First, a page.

Labradoodle Oil Painting
Intention and Painting
My Dog, Joey, 2018

Setting an intention and incorporating that into meditation is all the rage now and great artists are capitalizing on the benefits. Let’s face it, the more focused you are on what you are doing, the better shot you have of producing a piece of art in the manner you imagined. It does help if you have studied the discipline long enough to know how the paint handles, what brushes do, and so forth. However, if you don’t use your mind as well as your 5 senses and think about what you are doing, planning each step, like a rehearsal for a show, you won’t paint what you intended. Unlike abstract, or non-objective painting, I paint with clear objectives (intentions) in mind. To get there, I set the objective (intention), roll out all materials from my bag of tools, and employ some very mindful techniques to produce what is in my mind’s eye.

Here are some tips I found useful in painting “Joey” and the intention setting meditation I did.

  1. Use the RIGHT REFERENCE: I cannot emphasize enough that the best dog paintings I’ve seen are at eye level. It helps to have them in a cute pose, which may take hundreds of shots! Sometimes it helps to draw there attention with a well-timed treat or have some keys jingling by a friend behind you to get their attention. EYE LEVEL IS KEY!
  2. Brushes: When painting a dog, remember that there not many strong edges. For this reason, pick your brushes well. I used Rosemary Brushes’ Combers which work well with dog hair. I also use Rosemary & Co. brushes from her 278 and 279 series which are long haired mongoose brushes that also work well with hair.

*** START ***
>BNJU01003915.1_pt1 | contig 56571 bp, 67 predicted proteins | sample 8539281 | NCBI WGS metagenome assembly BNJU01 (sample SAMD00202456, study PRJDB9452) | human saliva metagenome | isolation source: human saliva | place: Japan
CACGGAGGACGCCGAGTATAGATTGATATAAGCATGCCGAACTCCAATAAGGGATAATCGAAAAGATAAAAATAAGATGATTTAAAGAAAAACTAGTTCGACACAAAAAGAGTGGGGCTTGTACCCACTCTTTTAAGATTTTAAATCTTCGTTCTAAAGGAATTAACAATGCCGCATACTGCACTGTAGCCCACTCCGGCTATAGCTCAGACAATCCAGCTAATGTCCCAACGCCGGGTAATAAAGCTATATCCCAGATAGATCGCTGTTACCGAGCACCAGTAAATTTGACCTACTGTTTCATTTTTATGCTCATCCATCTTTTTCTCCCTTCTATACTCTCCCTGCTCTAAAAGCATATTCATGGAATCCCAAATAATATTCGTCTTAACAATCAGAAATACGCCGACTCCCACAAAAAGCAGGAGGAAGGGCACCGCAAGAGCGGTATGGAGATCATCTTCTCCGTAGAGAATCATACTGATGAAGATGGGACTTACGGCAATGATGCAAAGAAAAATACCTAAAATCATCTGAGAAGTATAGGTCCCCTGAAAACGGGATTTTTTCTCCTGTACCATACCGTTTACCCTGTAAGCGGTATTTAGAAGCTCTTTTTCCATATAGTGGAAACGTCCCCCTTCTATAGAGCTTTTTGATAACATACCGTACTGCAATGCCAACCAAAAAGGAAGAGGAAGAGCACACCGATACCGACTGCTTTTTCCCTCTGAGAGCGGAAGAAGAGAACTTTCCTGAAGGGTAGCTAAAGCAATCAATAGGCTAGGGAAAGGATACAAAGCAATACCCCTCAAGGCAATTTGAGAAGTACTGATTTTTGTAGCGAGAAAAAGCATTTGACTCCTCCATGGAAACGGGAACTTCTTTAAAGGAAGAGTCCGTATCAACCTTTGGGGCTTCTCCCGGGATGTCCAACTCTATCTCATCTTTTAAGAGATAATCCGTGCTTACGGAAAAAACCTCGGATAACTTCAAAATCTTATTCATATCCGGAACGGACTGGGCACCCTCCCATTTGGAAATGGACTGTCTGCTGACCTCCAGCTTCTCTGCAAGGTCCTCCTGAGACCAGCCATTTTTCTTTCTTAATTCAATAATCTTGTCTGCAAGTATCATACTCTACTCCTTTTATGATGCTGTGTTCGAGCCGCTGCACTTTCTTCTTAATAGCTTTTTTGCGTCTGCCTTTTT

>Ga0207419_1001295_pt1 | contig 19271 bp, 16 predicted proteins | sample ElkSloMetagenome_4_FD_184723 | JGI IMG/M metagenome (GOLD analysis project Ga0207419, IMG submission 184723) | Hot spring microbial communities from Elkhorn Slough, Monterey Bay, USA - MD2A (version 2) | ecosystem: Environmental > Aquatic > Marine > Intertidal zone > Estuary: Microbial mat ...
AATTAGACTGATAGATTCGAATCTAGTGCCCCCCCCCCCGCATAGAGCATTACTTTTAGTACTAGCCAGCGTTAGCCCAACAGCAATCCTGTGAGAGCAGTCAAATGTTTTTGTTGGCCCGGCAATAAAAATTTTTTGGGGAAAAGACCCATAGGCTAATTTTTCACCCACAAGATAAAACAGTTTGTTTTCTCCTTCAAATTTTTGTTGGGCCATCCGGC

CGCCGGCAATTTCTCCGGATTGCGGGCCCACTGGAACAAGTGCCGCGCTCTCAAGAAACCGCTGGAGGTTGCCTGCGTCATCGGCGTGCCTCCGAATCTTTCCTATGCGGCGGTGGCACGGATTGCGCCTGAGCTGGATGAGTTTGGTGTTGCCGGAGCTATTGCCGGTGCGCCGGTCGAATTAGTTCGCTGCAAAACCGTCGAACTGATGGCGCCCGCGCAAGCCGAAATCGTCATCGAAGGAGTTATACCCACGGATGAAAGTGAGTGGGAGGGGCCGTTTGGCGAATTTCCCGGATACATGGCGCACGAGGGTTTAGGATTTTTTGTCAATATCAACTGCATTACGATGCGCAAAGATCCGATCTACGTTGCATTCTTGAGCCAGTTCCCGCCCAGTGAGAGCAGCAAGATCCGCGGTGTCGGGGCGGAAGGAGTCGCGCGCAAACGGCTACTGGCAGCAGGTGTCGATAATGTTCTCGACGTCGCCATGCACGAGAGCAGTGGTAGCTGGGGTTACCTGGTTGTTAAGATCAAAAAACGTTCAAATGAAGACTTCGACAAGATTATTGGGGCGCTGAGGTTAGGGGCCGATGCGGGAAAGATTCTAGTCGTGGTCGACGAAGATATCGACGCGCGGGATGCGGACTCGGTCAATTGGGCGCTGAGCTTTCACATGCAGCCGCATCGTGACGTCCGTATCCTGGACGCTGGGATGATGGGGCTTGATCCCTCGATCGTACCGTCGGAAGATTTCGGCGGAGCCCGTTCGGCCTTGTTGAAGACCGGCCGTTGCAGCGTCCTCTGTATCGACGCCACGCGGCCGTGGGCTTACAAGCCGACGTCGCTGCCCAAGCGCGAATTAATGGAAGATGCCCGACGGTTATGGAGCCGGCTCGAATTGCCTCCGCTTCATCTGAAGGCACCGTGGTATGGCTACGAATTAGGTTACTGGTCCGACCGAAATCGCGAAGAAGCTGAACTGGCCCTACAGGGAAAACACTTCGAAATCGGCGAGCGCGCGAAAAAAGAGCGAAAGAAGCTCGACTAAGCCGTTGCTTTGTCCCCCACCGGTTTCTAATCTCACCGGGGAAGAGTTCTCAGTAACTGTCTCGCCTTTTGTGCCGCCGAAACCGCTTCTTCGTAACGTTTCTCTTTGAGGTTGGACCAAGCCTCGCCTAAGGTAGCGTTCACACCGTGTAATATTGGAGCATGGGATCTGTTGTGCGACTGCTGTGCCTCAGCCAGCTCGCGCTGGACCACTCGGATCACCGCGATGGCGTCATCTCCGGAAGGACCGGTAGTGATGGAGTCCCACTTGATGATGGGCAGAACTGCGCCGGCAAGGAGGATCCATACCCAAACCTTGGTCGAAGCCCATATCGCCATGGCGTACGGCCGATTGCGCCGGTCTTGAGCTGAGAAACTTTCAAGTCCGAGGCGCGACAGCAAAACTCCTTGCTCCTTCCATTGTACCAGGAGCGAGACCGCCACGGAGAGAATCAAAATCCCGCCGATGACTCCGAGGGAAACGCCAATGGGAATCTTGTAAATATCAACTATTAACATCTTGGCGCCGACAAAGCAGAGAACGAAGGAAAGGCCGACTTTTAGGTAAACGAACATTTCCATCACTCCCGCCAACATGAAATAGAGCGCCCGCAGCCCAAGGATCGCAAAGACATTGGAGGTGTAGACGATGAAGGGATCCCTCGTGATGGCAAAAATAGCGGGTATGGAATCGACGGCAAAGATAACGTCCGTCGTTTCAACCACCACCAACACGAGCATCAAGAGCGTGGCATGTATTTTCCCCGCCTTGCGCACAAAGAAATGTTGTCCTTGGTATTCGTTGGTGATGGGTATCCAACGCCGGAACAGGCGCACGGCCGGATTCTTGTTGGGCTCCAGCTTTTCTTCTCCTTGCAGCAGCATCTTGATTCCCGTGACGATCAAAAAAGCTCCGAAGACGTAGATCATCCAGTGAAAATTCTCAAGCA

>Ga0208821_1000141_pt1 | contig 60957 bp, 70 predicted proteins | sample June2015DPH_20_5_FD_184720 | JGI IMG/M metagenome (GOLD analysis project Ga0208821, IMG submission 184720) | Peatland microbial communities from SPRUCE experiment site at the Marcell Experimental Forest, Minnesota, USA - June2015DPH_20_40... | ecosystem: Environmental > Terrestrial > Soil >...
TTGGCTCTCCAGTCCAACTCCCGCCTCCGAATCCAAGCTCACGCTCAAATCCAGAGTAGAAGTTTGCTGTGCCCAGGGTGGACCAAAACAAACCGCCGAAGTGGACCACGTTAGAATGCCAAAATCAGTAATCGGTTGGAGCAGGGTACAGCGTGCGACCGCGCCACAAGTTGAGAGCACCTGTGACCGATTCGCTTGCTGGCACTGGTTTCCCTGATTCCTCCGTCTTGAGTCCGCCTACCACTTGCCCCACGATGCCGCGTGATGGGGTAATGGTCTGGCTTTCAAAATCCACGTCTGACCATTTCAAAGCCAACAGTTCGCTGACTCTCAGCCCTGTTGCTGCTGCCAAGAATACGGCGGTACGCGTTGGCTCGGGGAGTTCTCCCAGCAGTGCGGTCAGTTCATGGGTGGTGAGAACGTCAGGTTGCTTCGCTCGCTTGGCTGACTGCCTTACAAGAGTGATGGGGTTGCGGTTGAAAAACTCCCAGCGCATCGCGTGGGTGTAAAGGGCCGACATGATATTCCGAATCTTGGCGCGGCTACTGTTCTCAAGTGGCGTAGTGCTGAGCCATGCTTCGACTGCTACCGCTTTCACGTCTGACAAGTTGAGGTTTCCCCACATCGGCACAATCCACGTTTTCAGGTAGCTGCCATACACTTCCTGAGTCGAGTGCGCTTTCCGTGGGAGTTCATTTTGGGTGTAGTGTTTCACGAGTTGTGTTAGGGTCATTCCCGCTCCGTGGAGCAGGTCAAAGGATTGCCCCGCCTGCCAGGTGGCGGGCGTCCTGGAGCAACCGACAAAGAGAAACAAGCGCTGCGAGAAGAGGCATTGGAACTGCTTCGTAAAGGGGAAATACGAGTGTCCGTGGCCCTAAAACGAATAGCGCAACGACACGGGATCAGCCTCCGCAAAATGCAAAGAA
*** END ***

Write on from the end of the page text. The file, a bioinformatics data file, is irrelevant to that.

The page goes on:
3. Palette: I used a limited palette of black, white, blue, burnt sienna, cadmium red, cadmium red deep, alizarin and raw umber. I use cadmium red deep as an underpainting, because dogs have warm noses and parts of their body might shine through from the hair, so it helps the “warm blooded” idea for animals.
  4. Substrate: I used double primed linen mounted on birch. I can’t emphasize how much of a difference painting on linen does for the ease of painting. I rarely use cotton duck anymore!
  5. Intention-Setting: Intention setting and meditation are not elusive as one might imagine. You don’t have to get into a pose or light incense! To begin, I made sure the environment was quiet and used some quality time to look at the photo of Joey I wanted to paint. I looked at all the features of his body, using this time to observe the lights and darks, the warm areas and cools, and made note of where the light was coming from (the direction). I thought about how his hair might feel, and when I did that, I went to my brushes and selected the brushes that best reflected that feeling. I then used one of the brushes I selected and without any paint on it, danced the brush over the canvas as if I were painting, to outline in my mind where it might go and how it would be positioned. I thought and I pondered. I let my eyes go over the parts of his photo like I was a in train on a track, observing what I saw out of the window. The point here is to study your subject well. The most important sense we should use when we paint is actually beyond the 5 senses. It is your minds eye. Visualize what you are going to paint with your brain. Use the other senses in preparation, but it is the final sense – the intention setting brain – that is key. See what you are going to paint, then paint it. It is really, that easy.